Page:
Book Review of “You Can Sell” by Shiv Khera (Revised Edition With Work Book)
If you are associated with any form of sales, chances are you are no stranger to the name “Shiv Khera”, the founder of Qualified Learning Systems Inc. USA and Author, Educator, Business Consultant, successful Entrepreneur, and a much sought-after motivational speaker. His best-seller book “You Can Win” made waves when it was published in sixteen languages and sold over two million copies.
I was interested in reading and reviewing this book because of my sales, marketing and sales training background.
“Winners don’t do different things. They do things differently” Shiv Khera (Tweet this quote)
Based on the premise that anyone who sells a product, service or an idea is a salesperson this book promises to help you if you want to:
- gain success and avoid pitfalls
- meet and exceed your goals
- establish credibility and grow
- gain a competitive edge
- learn the qualities of a winning professional
Each one of us uses selling skills in every aspect of life and to help do this better and achieve the desired results, Shiv Khera offers tried and tested “principles” rather than “tactics”. He believes that good professionals must learn the trade to become “unstoppable and sell your way to success”. The author likens this book to a cookbook that has all the ingredients (principles) to be successful, giving you the recipe with instructions to mix them in the right proportions.
This how-to guidebook helps with goal setting. It teaches how to develop a sense of purpose and come up with new ideas both for yourself as an individual and for charting your future course of action. By the time you arrive at the end of the book, you ought to be able to form an action plan that describes your goals, the strategies you plan to use to achieve your goals and the time frame in which you expect to achieve them.
“When a sale is complete and we have sold a solution to someone, it means we have helped them either get rid of some pain or achieve some gain. If neither of these two things has happened, then we are doing a disservice.”
Shiv Khera advises that a sales professional must consider herself a self-employed entrepreneur in order to succeed. He shares his personal story about his first ever sale and goes on to describe the formula for success (page 38) with plenty of examples and bulleted lists. He also lists the qualities of a winning professional through the six “C’s”. Other highlights of the book are:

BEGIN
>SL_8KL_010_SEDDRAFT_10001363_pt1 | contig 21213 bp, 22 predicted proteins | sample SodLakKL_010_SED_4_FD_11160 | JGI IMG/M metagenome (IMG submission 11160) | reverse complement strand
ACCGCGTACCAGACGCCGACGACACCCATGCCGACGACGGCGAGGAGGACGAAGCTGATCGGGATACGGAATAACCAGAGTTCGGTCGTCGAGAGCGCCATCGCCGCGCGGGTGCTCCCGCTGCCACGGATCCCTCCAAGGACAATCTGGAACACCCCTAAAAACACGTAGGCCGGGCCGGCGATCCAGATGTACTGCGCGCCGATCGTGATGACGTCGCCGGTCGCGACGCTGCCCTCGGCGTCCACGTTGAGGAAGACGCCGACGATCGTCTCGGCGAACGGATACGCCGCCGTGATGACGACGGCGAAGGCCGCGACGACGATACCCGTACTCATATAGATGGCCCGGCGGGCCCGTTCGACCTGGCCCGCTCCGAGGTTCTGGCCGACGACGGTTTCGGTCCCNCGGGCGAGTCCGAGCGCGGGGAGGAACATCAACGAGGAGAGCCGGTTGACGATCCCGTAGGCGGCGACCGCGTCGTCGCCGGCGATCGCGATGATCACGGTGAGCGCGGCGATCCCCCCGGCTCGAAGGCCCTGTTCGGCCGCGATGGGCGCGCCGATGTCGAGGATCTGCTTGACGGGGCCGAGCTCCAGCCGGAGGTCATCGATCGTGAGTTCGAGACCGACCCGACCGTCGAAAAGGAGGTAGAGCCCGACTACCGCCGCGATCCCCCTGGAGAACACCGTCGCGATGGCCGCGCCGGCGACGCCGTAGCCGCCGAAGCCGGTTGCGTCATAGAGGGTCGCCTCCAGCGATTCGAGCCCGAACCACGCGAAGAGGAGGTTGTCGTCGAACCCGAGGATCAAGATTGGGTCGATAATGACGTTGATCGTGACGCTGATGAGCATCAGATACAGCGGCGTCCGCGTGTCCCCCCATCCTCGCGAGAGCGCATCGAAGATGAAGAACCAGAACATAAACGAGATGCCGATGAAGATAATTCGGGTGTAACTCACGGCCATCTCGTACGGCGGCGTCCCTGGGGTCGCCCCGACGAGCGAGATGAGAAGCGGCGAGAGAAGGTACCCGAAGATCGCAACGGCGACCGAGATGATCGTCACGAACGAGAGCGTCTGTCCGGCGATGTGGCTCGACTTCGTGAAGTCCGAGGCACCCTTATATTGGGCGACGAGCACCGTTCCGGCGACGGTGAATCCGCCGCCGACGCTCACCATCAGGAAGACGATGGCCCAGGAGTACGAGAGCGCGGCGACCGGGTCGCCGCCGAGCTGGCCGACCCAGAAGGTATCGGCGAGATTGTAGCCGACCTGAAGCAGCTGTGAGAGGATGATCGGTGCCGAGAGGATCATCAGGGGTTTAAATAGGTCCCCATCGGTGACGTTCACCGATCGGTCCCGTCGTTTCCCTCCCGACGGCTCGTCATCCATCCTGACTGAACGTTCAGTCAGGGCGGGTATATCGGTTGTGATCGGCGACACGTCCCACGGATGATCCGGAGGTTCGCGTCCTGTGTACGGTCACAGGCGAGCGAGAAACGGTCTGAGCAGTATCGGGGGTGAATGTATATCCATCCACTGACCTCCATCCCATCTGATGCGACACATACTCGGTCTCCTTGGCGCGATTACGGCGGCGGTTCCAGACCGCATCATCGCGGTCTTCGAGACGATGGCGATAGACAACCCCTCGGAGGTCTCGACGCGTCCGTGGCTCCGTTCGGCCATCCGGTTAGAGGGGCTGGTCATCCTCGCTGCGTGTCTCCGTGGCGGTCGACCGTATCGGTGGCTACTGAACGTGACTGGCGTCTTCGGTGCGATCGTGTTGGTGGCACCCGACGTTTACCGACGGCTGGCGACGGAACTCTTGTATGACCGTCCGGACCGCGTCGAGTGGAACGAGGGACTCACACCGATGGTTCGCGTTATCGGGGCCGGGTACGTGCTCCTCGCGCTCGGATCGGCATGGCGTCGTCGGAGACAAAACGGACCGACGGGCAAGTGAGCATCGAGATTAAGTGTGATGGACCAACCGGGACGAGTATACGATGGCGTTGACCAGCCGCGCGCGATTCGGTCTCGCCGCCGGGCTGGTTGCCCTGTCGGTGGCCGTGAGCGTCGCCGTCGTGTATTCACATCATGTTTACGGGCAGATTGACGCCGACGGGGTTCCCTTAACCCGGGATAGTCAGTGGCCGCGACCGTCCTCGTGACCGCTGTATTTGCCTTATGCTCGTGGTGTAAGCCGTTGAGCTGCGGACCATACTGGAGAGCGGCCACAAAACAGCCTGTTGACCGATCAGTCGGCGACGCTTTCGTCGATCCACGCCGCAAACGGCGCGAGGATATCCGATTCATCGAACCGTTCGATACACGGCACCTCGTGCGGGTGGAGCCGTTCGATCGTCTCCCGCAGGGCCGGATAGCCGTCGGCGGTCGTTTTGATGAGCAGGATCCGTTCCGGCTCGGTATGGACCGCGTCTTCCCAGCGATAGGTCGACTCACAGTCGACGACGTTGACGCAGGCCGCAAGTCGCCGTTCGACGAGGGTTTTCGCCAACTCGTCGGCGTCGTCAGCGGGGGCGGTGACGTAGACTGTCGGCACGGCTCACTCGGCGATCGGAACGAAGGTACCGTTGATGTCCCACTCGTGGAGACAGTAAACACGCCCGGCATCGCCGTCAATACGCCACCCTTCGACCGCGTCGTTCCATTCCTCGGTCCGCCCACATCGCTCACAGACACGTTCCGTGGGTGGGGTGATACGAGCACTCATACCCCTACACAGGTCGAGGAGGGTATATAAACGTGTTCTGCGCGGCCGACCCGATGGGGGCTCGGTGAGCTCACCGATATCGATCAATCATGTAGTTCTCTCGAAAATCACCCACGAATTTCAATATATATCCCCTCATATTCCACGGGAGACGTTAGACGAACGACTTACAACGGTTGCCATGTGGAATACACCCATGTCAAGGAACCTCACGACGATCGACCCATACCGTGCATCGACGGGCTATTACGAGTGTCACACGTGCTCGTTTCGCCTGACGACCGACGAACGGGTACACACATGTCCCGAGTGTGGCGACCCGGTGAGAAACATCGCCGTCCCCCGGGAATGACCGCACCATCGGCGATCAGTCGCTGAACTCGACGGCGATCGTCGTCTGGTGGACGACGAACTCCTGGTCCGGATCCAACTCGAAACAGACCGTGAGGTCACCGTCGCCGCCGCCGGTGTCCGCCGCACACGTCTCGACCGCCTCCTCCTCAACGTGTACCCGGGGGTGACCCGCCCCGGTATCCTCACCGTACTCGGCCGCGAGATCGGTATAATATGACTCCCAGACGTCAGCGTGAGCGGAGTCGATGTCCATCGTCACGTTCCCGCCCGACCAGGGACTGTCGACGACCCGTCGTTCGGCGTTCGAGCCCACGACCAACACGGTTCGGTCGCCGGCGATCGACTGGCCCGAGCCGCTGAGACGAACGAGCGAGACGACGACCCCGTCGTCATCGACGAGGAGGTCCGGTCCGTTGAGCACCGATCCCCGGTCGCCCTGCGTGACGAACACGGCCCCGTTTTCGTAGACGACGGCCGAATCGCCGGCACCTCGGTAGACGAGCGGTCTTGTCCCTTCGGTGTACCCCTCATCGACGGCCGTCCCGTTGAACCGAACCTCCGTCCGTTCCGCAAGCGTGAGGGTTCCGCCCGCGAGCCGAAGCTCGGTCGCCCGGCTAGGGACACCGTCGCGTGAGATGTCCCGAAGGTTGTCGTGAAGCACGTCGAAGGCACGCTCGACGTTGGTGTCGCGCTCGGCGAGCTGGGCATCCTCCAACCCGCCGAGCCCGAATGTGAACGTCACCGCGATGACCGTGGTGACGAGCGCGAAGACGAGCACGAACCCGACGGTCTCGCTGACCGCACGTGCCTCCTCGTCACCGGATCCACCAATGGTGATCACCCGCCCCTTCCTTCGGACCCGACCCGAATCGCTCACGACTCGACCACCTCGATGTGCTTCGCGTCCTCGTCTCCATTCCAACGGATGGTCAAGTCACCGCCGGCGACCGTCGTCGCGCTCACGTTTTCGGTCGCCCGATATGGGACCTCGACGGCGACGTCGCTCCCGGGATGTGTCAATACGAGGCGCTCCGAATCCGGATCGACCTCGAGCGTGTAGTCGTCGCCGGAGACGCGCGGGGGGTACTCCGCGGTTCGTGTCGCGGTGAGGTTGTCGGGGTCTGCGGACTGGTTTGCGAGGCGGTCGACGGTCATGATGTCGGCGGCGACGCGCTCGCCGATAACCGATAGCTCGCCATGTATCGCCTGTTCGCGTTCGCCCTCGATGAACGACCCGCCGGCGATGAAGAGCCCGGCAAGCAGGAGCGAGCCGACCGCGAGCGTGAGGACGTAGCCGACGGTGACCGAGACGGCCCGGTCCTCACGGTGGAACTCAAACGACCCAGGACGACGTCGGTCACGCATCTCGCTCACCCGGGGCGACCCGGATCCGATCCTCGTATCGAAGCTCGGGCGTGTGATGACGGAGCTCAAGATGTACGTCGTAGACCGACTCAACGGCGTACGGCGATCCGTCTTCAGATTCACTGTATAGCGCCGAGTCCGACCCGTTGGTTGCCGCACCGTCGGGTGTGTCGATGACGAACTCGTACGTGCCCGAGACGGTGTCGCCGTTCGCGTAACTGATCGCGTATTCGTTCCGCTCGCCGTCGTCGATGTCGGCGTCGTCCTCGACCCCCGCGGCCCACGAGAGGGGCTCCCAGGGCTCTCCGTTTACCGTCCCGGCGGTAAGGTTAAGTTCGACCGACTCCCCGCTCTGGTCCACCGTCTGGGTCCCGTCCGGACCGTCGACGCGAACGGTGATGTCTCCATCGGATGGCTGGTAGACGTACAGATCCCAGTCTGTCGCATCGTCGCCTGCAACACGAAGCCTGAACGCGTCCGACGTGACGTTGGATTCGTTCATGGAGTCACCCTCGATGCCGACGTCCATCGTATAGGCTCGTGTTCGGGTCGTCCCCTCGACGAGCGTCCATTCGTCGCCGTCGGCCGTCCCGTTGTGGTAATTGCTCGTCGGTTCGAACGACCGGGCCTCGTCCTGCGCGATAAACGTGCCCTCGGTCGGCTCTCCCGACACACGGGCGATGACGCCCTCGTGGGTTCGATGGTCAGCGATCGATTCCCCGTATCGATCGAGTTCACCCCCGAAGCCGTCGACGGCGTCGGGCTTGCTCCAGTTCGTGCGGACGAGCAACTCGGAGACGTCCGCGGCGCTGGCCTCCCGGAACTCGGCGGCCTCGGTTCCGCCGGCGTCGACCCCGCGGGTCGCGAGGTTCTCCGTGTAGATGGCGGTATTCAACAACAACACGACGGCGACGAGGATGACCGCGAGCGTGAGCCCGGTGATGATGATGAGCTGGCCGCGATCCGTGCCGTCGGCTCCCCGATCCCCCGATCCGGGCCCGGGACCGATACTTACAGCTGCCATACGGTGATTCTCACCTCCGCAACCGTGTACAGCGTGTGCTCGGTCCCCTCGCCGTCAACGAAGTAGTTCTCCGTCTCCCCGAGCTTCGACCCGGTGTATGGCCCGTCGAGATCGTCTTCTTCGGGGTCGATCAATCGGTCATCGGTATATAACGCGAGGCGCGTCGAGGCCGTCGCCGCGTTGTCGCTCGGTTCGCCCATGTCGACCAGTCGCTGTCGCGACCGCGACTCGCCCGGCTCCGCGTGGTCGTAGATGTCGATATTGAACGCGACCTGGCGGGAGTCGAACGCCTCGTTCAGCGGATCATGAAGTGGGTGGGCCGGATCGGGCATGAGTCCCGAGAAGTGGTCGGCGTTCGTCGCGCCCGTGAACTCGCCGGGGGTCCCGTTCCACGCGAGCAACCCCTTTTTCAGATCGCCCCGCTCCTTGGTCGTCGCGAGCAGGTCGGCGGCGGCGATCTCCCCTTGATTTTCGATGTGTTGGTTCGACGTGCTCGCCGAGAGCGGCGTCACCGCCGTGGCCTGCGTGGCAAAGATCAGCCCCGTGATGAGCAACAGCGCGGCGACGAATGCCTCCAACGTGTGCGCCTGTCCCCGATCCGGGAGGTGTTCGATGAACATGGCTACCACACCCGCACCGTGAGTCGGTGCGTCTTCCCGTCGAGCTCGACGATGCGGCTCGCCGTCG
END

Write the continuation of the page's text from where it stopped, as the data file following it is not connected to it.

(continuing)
- Why failure is a part of selling
- Relationship selling
- The psychology of selling
- Understanding what buyers want
- The complete selling process, step-by-step
- Communication and the importance of listening
- Goal setting
- Time management
- Ethics in selling
There is a comprehensive and interactive chapter on “Self Evaluation and Self Commitment” which is an important part of this book.
What I liked
Simple language, no jargon. This revised edition of You Can Sell* has a nifty workbook at the end of each chapter that you can use to test what you have learned and absorbed. After all, practice makes perfect, right? I particularly liked the use of examples throughout along with actionable bulleted lists – that make it so easy to bookmark and go back to. There is a stream of inspiring quotes interspersed throughout the book and highlighted for easy reading. So even if you just flip through the book, there is lots to make you stop and read.
“Results are rewarded. Efforts aren’t” Shiv Khera (Tweet this quote)
My favorite chapters in the book are (21)Uncovering the need (24) Closing, (25) Objection handling (26) Negotiation and (30) Self evaluation because most sales people need the maximum learning support with these stages in sales.
Even the best salesmen sometimes freeze when it comes to closing and asking for the order. Objection handling is another intimidating part of the sales cycle that most salesmen avoid. The notes and tips in these chapters are well-presented.
What could be better
There are wonderful quotes on motivation, but I would have liked to read a dedicated chapter on self-motivation, more specifics about “Body Language” and a description of different types of customer profiles vis-à-vis the sales approach. Also, the communications chapter covers phone and letter writing – and at least a brief mention of digital communication would have added value. We do live in a digital world driven by social media and leveraging technology is a part of life.
But I still think it is a very nice book and I would definitely recommend “You Can Sell” as a good companion on your sales reference shelf. I am quite happy to see it on mine.
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